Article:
"The high ground will be favoured by the Sniper where he's hard to reach and far from sight, and will usually have a window or bay to position himself on, as well as the Soldier where he can drop some easily placed rockets into his enemy before jumping down to finish off the job, and inevitably complete the map objective. They are also favoured by players whom prefer to penetrate further into enemy territory with lowered risk of being intercepted, incurring the element of surprise.
The low ground will provide the best ambushing position due to greater territory penetration. Less flak will be received from the low ground as visibility is limited which means it is more likely to be overlooked by defenders in comparison to larger and more likely threats; the high and middle grounds. This route will be favoured by Spies and Pyros and usually provides deeper territory penetration than high ground.
In contrast to the standard assault mode, Payload mode can contradict this trend due to the single moving objective. The objective which travels forwards along a predefined path defines the main route itself, and may occupy and subsequently redefine the higher or lower grounds as the main route. However, in the name of balance it normally occupies the middle or lower ground,so the low ground frequently becomes the main route."
In multiple-round maps like Goldrush, exits and entrances linking areas are designed to channel players. In the afore mentioned article, Grazr says that "[A 16-player team] becomes a small amount when you start to split them up into any more than 3 routes", meaning that "any more than 3 paths is a bad idea and breaks player focus". Spawn room exits are usually split into "either 3 minor exits, or 1 major and 1 minor exit", to prevent players on either team being split up too much.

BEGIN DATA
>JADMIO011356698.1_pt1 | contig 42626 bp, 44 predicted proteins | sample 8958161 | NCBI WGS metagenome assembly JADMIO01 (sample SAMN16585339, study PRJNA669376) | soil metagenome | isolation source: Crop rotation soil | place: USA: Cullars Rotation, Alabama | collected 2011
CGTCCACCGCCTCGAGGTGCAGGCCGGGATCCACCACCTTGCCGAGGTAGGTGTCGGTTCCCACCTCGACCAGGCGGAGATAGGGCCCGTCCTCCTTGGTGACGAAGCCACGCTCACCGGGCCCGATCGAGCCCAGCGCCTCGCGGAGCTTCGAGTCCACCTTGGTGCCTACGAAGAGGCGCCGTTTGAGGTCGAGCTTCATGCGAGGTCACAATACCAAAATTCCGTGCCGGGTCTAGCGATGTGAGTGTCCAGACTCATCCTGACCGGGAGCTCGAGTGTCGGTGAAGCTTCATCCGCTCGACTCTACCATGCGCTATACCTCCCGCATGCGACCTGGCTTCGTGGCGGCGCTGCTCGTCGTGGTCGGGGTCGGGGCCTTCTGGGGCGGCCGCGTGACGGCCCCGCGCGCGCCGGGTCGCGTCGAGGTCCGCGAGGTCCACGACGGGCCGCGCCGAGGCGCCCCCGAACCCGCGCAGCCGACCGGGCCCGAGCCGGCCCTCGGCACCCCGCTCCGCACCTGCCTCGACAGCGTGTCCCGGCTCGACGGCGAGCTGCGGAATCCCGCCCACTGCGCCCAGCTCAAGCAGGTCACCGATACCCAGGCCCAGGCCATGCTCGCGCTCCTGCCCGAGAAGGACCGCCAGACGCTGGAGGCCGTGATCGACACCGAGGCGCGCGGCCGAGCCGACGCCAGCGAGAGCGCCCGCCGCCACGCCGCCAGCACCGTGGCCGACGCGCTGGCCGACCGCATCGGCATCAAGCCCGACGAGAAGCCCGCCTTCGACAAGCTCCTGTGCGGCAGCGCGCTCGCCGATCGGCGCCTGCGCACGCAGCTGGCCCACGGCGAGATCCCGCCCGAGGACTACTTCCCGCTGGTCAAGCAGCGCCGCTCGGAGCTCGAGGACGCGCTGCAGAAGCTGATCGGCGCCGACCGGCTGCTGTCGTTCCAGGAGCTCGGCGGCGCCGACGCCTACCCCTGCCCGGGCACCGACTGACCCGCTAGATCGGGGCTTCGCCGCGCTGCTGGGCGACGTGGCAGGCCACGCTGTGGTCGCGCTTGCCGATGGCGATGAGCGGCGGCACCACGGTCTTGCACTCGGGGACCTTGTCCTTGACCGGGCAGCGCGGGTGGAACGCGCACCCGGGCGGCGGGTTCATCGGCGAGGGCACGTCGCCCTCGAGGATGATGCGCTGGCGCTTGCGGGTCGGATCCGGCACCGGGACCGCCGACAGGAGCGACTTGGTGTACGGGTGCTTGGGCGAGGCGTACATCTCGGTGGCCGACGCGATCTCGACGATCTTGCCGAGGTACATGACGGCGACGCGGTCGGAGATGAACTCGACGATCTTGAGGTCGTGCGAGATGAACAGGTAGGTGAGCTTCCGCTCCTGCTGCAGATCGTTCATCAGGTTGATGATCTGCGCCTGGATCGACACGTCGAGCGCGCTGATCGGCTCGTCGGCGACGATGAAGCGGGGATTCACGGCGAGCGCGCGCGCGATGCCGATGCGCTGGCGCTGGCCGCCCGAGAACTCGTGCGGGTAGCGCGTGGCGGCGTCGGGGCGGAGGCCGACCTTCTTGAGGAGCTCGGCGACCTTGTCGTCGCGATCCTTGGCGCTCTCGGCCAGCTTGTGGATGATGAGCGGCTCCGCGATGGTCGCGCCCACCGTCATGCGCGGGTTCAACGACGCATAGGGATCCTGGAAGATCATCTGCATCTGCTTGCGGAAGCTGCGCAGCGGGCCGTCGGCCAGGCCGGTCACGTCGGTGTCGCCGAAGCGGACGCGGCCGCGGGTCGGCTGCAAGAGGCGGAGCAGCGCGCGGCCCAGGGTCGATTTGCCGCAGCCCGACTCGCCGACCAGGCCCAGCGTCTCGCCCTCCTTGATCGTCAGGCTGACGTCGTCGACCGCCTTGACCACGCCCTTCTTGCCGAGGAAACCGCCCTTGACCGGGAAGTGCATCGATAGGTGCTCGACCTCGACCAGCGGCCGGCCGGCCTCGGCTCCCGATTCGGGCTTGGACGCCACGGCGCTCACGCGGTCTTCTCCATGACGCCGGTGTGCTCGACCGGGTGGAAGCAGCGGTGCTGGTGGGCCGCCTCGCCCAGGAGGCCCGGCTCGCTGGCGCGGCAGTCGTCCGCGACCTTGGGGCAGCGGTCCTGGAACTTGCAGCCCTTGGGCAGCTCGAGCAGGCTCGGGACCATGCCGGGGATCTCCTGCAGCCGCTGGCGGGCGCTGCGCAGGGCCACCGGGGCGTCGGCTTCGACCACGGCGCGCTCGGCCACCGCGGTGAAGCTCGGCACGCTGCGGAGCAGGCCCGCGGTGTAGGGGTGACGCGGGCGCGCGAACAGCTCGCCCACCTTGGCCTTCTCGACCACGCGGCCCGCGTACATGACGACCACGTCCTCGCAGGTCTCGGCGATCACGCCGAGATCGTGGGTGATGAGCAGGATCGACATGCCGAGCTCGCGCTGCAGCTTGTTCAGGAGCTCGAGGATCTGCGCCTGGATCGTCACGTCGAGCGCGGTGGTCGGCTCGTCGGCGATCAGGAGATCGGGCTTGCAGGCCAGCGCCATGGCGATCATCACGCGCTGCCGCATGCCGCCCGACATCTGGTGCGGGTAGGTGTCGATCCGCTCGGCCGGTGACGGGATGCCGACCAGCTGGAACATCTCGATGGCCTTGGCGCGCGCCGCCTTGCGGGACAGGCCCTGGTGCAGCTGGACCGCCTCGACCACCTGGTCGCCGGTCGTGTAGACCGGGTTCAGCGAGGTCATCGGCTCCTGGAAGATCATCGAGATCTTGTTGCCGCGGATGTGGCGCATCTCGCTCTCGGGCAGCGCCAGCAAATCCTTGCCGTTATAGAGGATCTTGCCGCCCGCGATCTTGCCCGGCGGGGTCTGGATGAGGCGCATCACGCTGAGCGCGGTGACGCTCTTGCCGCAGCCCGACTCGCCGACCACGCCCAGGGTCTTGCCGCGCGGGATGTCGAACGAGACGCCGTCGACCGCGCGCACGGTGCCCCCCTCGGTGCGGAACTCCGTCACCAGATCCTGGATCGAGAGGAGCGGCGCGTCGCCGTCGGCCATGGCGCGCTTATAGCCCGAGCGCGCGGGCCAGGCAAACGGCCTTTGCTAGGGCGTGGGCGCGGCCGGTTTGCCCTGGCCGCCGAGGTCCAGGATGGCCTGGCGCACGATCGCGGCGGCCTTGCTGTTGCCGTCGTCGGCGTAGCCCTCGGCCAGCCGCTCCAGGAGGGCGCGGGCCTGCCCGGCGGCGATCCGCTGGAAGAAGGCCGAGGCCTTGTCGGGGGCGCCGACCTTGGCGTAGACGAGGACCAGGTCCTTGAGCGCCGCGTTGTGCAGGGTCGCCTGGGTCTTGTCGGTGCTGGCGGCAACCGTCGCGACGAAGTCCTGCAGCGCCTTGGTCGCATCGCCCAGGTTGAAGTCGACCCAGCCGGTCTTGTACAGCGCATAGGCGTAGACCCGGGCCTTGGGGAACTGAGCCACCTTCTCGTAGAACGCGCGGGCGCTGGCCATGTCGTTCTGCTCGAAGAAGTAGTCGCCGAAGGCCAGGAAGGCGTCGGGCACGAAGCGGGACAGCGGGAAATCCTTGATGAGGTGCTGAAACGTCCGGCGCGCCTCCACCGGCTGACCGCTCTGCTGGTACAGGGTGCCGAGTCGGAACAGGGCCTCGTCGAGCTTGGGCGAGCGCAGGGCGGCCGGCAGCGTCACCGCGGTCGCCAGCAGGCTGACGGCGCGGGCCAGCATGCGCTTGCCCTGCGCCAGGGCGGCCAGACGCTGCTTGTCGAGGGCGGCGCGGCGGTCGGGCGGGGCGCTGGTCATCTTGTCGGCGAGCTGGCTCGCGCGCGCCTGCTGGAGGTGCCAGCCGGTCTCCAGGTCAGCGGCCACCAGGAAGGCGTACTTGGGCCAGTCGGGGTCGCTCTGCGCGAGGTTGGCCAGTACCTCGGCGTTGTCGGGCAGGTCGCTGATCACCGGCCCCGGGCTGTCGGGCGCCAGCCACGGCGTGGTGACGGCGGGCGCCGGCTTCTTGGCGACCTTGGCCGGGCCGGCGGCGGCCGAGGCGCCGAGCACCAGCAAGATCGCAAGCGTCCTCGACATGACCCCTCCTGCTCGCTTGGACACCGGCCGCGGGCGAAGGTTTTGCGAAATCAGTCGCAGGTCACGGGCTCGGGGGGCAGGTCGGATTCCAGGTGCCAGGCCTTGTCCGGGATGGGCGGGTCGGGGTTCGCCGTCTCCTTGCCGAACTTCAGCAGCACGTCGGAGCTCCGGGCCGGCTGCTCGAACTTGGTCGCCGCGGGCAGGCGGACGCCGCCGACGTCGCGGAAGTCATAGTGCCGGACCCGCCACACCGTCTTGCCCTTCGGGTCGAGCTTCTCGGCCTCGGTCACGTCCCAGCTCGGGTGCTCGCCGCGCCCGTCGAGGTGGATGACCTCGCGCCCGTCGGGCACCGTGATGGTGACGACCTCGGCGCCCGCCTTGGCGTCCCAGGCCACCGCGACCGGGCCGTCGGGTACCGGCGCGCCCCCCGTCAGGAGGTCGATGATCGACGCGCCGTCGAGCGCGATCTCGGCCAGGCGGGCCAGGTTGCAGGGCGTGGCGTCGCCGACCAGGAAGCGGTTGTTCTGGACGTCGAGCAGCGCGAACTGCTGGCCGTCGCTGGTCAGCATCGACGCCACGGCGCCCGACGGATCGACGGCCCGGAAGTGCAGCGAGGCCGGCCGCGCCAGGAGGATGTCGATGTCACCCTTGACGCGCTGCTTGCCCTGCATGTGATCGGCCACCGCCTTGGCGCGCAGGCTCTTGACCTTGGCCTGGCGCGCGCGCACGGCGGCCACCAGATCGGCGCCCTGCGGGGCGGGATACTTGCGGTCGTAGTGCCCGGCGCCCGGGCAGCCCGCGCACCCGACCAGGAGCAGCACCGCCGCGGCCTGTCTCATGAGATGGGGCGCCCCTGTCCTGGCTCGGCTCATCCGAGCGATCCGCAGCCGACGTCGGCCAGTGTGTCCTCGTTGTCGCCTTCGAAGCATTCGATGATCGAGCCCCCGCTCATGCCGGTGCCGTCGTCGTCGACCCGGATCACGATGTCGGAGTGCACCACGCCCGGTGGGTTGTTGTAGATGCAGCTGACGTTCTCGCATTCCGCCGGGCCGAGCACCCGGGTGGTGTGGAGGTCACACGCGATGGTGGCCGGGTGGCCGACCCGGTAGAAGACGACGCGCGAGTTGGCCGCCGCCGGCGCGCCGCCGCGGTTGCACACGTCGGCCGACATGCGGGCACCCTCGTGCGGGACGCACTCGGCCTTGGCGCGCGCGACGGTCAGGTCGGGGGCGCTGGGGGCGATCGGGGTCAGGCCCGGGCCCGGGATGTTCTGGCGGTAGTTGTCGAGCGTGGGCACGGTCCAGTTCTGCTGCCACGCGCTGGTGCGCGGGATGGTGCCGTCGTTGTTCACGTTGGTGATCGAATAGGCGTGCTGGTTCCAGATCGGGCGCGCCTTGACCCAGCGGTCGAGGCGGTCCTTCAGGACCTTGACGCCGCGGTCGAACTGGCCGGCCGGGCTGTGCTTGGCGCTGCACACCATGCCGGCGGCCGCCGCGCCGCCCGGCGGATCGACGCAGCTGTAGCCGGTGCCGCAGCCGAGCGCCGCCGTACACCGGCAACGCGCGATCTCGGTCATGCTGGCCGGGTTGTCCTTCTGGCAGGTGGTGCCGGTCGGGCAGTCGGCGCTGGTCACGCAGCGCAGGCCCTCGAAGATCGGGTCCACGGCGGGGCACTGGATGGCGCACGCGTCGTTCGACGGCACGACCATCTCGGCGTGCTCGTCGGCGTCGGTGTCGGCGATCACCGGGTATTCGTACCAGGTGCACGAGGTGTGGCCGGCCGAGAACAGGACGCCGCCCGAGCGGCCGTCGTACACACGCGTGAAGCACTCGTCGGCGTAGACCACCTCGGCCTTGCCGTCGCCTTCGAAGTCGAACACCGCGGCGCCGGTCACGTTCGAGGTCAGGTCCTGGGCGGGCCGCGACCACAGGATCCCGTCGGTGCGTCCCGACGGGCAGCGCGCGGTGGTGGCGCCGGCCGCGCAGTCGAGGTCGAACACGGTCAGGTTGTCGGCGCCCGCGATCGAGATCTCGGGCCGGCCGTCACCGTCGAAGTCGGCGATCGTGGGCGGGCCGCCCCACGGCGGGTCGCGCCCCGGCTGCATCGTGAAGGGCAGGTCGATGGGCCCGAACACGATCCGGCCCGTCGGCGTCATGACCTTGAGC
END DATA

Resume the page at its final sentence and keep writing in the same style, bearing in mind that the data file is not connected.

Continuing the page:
At spawn rooms, three minor exits give the team three different locations from which to begin engaging with the enemy. One major and one minor exit draw focus to the major one, leaving an opportunity for the weaker classes such as Scout or Spy to leave via a less noticeable route. Which of these setups is appropriate is up to the level designer to decide, depending on the scenario they are looking to create.
General Map Layout
Grazr comments on the layout of the playable area of attack/defend maps:
"The best trend to exercise for a map that will inevitably occupy a length of space, such as A/D, is to wrap it around itself. This not only means you have less of a chance to reach your map boundaries but that you have more opportunities to increase optimisation and vary your maps gameplay aspects with bends and corners. This is also true for 5 CP push maps which regularly take on an S shape."
The downside to having a spiral-like layout like Dustbowl is that it can be difficult to judge the exact amount of space needed for the arena in the centre of the map, meaning that having too little or too much space in the centre would require moving large portions of the outside areas in order to compensate. One option would be to build the map backwards (ie. from the centre outwards) to ensure that the central arena space is the right size before other areas of the map are built around it.